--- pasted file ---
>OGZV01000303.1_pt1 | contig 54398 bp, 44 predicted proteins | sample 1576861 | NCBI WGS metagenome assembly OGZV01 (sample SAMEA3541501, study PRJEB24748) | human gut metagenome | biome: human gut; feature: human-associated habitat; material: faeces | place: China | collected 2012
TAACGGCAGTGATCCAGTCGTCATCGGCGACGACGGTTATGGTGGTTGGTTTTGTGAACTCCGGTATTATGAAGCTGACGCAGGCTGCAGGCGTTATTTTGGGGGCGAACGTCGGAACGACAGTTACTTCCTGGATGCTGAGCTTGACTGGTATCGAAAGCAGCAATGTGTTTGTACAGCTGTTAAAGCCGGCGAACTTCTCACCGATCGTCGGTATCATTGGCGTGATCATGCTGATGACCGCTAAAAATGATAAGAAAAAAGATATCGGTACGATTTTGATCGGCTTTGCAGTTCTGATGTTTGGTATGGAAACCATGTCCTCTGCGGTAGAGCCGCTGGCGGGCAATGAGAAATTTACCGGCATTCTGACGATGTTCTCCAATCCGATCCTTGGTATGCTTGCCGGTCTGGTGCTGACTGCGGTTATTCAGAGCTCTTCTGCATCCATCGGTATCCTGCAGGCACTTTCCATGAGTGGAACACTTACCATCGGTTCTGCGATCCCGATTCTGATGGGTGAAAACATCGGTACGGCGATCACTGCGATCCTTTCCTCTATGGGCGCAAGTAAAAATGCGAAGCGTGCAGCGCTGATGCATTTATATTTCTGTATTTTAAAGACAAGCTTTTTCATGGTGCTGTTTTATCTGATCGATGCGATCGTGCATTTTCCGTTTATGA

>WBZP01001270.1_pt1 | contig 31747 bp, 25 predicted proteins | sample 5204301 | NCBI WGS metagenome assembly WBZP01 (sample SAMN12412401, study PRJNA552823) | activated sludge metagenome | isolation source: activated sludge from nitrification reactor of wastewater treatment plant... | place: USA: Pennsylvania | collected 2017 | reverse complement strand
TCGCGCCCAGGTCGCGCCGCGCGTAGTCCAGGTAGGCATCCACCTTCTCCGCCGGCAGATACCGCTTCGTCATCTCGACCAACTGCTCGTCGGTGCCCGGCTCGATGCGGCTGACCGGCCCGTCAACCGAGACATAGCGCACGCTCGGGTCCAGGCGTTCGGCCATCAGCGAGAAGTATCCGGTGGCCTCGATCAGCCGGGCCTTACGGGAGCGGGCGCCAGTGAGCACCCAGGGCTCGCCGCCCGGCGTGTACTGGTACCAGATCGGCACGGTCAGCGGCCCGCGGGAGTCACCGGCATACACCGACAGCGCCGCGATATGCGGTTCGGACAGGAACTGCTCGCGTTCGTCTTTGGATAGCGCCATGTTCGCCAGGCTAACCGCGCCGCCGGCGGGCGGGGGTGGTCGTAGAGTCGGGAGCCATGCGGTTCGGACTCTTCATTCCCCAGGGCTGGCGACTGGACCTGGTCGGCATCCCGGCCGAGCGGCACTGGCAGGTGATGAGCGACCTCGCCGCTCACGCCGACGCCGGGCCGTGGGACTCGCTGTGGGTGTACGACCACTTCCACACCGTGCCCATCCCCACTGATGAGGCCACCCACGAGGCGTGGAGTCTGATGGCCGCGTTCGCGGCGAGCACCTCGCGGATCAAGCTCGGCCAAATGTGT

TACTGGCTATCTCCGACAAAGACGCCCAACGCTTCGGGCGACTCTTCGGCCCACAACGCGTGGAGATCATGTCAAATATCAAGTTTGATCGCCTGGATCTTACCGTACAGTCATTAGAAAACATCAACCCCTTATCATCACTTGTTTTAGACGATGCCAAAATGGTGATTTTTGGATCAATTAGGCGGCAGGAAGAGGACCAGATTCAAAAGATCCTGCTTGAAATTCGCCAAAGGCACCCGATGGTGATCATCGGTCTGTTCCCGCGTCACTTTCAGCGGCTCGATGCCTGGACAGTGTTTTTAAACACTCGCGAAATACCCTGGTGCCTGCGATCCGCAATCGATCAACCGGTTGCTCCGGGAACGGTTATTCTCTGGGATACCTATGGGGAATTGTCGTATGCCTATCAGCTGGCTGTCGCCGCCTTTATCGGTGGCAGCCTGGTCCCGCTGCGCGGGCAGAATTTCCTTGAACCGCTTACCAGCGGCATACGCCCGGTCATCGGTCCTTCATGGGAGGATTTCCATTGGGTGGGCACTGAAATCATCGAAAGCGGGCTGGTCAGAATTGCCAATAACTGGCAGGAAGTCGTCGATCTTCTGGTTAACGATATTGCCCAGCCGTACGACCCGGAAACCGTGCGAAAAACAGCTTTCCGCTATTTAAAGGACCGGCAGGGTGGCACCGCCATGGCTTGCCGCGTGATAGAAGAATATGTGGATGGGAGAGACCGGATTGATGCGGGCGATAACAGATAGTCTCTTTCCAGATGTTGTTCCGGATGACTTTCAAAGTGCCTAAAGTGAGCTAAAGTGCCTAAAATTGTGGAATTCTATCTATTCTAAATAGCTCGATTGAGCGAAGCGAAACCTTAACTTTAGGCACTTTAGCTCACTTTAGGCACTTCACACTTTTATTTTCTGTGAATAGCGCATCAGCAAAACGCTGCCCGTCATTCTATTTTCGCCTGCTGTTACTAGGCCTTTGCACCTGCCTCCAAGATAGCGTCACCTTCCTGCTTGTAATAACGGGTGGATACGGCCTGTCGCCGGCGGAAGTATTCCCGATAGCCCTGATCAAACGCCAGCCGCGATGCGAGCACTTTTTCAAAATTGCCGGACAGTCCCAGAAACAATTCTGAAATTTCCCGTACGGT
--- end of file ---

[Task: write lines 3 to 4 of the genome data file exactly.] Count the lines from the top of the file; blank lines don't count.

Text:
>WBZP01001270.1_pt1 | contig 31747 bp, 25 predicted proteins | sample 5204301 | NCBI WGS metagenome assembly WBZP01 (sample SAMN12412401, study PRJNA552823) | activated sludge metagenome | isolation source: activated sludge from nitrification reactor of wastewater treatment plant... | place: USA: Pennsylvania | collected 2017 | reverse complement strand
TCGCGCCCAGGTCGCGCCGCGCGTAGTCCAGGTAGGCATCCACCTTCTCCGCCGGCAGATACCGCTTCGTCATCTCGACCAACTGCTCGTCGGTGCCCGGCTCGATGCGGCTGACCGGCCCGTCAACCGAGACATAGCGCACGCTCGGGTCCAGGCGTTCGGCCATCAGCGAGAAGTATCCGGTGGCCTCGATCAGCCGGGCCTTACGGGAGCGGGCGCCAGTGAGCACCCAGGGCTCGCCGCCCGGCGTGTACTGGTACCAGATCGGCACGGTCAGCGGCCCGCGGGAGTCACCGGCATACACCGACAGCGCCGCGATATGCGGTTCGGACAGGAACTGCTCGCGTTCGTCTTTGGATAGCGCCATGTTCGCCAGGCTAACCGCGCCGCCGGCGGGCGGGGGTGGTCGTAGAGTCGGGAGCCATGCGGTTCGGACTCTTCATTCCCCAGGGCTGGCGACTGGACCTGGTCGGCATCCCGGCCGAGCGGCACTGGCAGGTGATGAGCGACCTCGCCGCTCACGCCGACGCCGGGCCGTGGGACTCGCTGTGGGTGTACGACCACTTCCACACCGTGCCCATCCCCACTGATGAGGCCACCCACGAGGCGTGGAGTCTGATGGCCGCGTTCGCGGCGAGCACCTCGCGGATCAAGCTCGGCCAAATGTGT